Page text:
Generally, only persons with ownership interests at the time of taking are entitled to compensation for a taking. Milens of Cal. v. Richmond Redevelopment Agency, 665 F.2d 906, 909 (9th Cir. 1982). It is undisputed that Southern Leasing was not an owner of the property at that time. In federal condemnation actions, property ownership is determined by the law of the state in which the property is located. See id. On July 7, 1987, the date of taking, Southern Leasing held a deed of trust on the property, which in Arizona, creates a lien on the property but does not transfer title. Cooley v. Veling, 19 Ariz.App. 208, 505 P.2d 1381 (1973). As such, Southern Leasing was not entitled to the compensation award directly.
Nevertheless, lienholders enjoy certain rights related to the condemnation award. The award stands in place of the land. As such, valid liens on the land attach to the award and a lienholder may proceed in equity against the compensation award. See e.g. 4 Julius L. Sackman & Patrick J. Rohan, Nichols on Eminent Domain § 5.17 (1990); Thibodo v. United States, 187 F.2d 249, 255-56 (9th Cir. 1951); Swanson v. United States, 156 F.2d 442 (9th Cir. 1946), cert. denied, 329 U.S. 800, 67 S. Ct. 492, 91 L. Ed. 684 (1947).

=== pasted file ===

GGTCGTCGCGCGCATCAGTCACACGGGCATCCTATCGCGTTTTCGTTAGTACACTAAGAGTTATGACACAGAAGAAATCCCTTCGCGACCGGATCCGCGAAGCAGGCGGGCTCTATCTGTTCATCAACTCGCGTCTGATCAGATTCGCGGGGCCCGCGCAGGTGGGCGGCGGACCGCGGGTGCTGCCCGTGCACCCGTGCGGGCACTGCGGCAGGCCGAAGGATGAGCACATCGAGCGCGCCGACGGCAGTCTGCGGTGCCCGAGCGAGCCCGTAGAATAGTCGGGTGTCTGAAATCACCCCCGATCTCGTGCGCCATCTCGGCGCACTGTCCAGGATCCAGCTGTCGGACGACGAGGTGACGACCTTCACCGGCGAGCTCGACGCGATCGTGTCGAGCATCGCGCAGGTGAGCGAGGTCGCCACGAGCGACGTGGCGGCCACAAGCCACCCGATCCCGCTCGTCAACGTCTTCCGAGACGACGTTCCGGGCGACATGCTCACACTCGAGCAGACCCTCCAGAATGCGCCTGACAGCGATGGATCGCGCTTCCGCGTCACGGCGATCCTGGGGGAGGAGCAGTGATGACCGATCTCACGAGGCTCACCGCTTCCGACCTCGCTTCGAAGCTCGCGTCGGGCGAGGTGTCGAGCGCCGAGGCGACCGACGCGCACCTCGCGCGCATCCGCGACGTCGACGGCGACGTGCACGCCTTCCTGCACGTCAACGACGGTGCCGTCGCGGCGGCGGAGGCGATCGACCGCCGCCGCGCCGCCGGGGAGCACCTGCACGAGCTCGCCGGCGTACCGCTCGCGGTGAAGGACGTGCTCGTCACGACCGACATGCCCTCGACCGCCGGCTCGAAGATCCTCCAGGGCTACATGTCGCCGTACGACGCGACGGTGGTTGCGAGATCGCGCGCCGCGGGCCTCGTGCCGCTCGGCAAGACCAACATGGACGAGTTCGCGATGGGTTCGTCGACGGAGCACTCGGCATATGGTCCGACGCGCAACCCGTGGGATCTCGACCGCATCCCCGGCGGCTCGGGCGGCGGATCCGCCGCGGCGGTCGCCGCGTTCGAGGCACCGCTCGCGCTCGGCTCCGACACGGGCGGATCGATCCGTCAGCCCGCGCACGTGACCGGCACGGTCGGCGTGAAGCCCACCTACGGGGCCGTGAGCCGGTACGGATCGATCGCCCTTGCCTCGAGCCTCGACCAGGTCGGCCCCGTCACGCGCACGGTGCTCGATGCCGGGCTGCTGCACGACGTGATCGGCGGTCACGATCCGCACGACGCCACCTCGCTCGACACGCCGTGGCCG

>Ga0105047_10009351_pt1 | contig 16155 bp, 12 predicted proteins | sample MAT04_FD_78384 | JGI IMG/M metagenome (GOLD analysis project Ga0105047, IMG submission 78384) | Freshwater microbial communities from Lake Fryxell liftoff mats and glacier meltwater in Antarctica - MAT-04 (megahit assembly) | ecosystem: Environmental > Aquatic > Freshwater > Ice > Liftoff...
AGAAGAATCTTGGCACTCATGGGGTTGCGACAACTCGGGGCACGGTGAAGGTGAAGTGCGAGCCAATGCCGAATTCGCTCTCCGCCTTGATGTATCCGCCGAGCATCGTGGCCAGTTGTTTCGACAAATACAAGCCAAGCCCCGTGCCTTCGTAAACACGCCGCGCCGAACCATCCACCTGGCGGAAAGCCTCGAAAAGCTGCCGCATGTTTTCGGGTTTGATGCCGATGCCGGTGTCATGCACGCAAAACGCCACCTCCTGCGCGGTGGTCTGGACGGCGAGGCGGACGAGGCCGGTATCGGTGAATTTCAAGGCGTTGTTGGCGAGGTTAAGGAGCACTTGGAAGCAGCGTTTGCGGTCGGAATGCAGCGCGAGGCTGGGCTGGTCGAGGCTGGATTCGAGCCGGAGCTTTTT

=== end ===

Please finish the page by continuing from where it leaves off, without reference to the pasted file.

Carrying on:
In addition, 40 U.S.C. § 258a empowers the court to "make such orders in respect of encumbrances, liens, rents, taxes, assessments, insurance, and other charges, if any, as shall be just and equitable" (emphasis added). This power includes the power to determine how much of the award is due encumbrances of the property, as well as the power to withhold a portion of the deposited amount sufficient to satisfy amounts owed by the landowner to a lienholder. Swanson, 156 F.2d at 447; see also John Hancock Mutual Life Ins. Co. v. Thompson, 147 F.2d 761 (1st Cir. 1944).3
Southern Leasing was well aware of its rights as a lienholder, and was prepared to exercise them fully. Although the government never formally joined Southern Leasing as a defendant in the action,4 Southern Leasing was involved in other ways.
First, after the government deposited the $1,000,000, Southern Leasing contracted with the owners of the property to receive the lion's share of the deposited amount and a beneficial interest in any future awards that might exceed the estimated amount. A few days later, Southern Leasing filed a pleading entitled "Disclaimer" in which Southern Leasing stated it was appearing in the action and submitting to the jurisdiction of the court for the purpose of disclaiming any interest in the land involved in the condemnation proceedings. In essence, Southern Leasing attempted to cover all its bases.
Just before the jury rendered its verdict, Southern Leasing moved for leave to enter an appearance in the case, claiming an interest in the property it wished the court to protect despite its earlier disclaimer of any interest. Then, roughly a week after the jury verdict was returned for $173,000--less than Southern Leasing has already received by way of its contract with the owners--Southern Leasing withdrew its motion to appear. The court had not yet ruled on the motion.